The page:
Fusionism (pt 1 1/2)

I’d meant to post some thoughts on Frank Meyer over the weekend but got a little sidetracked. My recent American Conservative article on fusionism and “liberaltarianism” is now on-line here, however, and I’ll comment on Meyer sometime in the next several days.

Even better, TAC has also put online articles by Andrew Bacevich (on the Baker Reportand the surge) and Darryl Hart (on developments within the Religious Right). Check ’em out.

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5 thoughts on “Fusionism (pt 1 1/2)

  1. Dain Fitzgerald February 12, 2007 / 8:59 pm

    Just read your article. Great stuff. Though you are more conservative than myself, I appreciate any nuanced explanation of political goings on.

    I think it’s sad the direction Cato Institute took after Rothbard. Seems as if it is nothing more than a factory for the production of “bright young things”, intellectual economists as “efficiency experts for the state”. The lack of any outrage over the massive loss of life in Iraq or the attempt at overseas beauracracy in the guise of “spreading democracy and ‘free’ markets” is a testimony to this.

    Let’s compare. I spent one summer at the Mises University, where I was exposed to rich historical analysis of the degradation of the American creed. Dry economics, yes, but also philosophy and as I said, history. A very systematic presentation and excellent conference over all.

    The next summer was spent at and IHS conference held in Chicago. A more basic exposure to neo-classical economics such as the “tragedy of the commons” concept. Other than that, some contemporary discussions on stuff like the drug war and a lecture on John Stuart Mill, who is apparently actually quite milquetoast as far as libertarianism goes. A good time was had, but hardly as stimulating or intellectually engaging. As I had expected, no discussion of imperialism, war and the like.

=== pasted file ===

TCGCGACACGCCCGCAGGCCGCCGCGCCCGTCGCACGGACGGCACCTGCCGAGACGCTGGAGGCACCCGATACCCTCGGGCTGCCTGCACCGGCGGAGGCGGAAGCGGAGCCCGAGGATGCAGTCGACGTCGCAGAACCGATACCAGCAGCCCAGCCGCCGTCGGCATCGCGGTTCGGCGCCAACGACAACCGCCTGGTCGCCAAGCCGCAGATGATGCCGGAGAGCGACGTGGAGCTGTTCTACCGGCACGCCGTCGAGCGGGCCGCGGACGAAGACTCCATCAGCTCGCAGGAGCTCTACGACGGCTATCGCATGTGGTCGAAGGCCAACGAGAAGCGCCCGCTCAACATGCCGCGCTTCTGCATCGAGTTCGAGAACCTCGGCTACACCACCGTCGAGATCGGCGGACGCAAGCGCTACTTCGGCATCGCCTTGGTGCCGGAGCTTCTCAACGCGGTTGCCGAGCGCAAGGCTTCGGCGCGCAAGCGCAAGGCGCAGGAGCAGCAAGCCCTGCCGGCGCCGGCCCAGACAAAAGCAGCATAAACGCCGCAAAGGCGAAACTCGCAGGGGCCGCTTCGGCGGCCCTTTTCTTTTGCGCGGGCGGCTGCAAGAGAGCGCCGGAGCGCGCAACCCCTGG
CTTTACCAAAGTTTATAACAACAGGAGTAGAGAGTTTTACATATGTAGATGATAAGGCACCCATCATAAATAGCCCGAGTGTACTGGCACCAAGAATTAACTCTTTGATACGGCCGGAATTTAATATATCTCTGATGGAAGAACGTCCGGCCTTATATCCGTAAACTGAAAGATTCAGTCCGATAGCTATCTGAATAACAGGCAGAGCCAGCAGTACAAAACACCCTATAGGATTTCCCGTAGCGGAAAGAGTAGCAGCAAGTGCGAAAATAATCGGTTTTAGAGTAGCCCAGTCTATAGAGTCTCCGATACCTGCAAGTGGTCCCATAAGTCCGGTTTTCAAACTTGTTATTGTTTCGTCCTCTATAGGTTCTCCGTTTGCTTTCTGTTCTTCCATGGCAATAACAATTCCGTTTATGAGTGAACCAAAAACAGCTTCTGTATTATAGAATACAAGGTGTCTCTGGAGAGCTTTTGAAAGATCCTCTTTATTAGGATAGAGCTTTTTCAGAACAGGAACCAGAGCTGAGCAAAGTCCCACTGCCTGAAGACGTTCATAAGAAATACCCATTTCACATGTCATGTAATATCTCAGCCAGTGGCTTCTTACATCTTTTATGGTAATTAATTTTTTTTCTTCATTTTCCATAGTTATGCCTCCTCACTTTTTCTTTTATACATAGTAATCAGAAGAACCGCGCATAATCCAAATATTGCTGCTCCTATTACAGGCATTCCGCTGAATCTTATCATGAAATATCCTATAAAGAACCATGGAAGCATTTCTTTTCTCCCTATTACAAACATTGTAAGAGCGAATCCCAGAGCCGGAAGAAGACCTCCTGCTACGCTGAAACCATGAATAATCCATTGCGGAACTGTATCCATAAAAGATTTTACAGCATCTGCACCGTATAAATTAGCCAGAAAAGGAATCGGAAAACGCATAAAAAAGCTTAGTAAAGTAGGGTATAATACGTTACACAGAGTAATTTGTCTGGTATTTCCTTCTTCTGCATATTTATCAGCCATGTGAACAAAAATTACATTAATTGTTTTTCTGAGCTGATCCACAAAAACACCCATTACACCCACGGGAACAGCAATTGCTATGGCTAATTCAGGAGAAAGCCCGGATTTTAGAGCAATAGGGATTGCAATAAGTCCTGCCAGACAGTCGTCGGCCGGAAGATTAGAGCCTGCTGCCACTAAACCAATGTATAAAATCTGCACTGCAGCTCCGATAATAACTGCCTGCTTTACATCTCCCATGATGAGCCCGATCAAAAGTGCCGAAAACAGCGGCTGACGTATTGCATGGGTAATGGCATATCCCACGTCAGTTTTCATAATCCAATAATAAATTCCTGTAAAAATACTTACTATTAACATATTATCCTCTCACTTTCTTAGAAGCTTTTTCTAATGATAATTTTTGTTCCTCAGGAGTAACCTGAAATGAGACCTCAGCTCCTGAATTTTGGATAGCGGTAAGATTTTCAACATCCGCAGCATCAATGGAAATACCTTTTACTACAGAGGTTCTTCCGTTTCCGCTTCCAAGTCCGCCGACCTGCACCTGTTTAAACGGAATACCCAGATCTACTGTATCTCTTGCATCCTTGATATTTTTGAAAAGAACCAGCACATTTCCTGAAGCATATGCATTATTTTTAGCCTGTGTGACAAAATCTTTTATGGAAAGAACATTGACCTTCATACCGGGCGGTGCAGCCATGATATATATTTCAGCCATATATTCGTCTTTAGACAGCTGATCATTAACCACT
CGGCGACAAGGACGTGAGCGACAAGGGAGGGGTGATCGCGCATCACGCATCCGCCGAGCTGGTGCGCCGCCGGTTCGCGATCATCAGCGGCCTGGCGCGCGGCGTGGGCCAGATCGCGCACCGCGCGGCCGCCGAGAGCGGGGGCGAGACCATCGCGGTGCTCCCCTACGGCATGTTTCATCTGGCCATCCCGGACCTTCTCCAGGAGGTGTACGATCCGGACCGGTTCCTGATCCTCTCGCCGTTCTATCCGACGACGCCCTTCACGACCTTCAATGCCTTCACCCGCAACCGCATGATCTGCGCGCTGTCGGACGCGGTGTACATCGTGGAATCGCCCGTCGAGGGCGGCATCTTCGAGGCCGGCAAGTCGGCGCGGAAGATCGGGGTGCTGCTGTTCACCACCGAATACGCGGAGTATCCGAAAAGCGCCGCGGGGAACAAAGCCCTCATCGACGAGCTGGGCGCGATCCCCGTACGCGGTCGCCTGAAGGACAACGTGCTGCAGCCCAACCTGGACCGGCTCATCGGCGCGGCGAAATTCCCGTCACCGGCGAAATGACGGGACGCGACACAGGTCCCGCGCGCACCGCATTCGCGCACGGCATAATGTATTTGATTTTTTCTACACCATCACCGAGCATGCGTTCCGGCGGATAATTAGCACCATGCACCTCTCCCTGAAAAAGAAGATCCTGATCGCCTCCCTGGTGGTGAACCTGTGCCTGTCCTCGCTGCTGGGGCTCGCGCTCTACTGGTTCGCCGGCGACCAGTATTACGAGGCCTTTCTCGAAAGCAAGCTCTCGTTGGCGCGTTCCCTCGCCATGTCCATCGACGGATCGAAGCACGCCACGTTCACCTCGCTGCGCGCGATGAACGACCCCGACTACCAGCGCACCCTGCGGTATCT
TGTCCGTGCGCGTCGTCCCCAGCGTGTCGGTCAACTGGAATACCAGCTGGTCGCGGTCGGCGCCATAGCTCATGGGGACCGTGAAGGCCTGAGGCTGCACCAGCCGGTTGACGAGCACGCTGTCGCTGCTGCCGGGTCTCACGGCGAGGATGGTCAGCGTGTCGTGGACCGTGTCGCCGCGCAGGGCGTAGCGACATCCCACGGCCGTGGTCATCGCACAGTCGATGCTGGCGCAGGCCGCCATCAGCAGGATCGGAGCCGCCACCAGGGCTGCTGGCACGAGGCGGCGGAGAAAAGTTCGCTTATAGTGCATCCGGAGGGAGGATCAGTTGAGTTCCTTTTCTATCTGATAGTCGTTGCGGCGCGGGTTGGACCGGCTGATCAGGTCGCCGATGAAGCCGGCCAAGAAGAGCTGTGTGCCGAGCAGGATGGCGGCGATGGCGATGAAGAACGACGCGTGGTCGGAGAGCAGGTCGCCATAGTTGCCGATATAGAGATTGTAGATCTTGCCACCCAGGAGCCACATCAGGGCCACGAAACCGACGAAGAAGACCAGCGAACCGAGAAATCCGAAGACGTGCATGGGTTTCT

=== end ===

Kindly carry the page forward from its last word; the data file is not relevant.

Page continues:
2. Joe Populist February 13, 2007 / 6:53 pm

    Frankly, let the “libertarians” go over to the liberals and the left, both share the same secular humanist hatred of religion and traditional values. Libertarianism ranging from the cult of Ayn Rand to the anti-Americanism of Murray Rothbard to the plantation fuedalism of Southern Artistocrats, it’s all the same—the philosophy of elitism and oligarchy. The mirror image of Marxism, the “utopianism of the Right”, libertarianism is as destructive ideology as was utopian communism, almost as despotic and totalitarian in reality, yielding in reality nothing close to it’s utopian promises.

    The “conservative” movement, the success of the Republican Party was built on Nixon’s “Silent Majority”…the rejection of the “Identity Politics” and social engineering of the Great Society, Urban Renewal, forced busing and so on. What does Libertarianism have to offer these voters?

    A more likely coalition—and much more of a threat to the dominance of the Republican Party would be the paleo-conservatives, the Russell Kirk original conservativism, the middle class moving back to the Democrat Party. The kind of politics that elected Senator Jim Webb, the kind of stuff that Michael Lind described in his book, “The Radical Center”.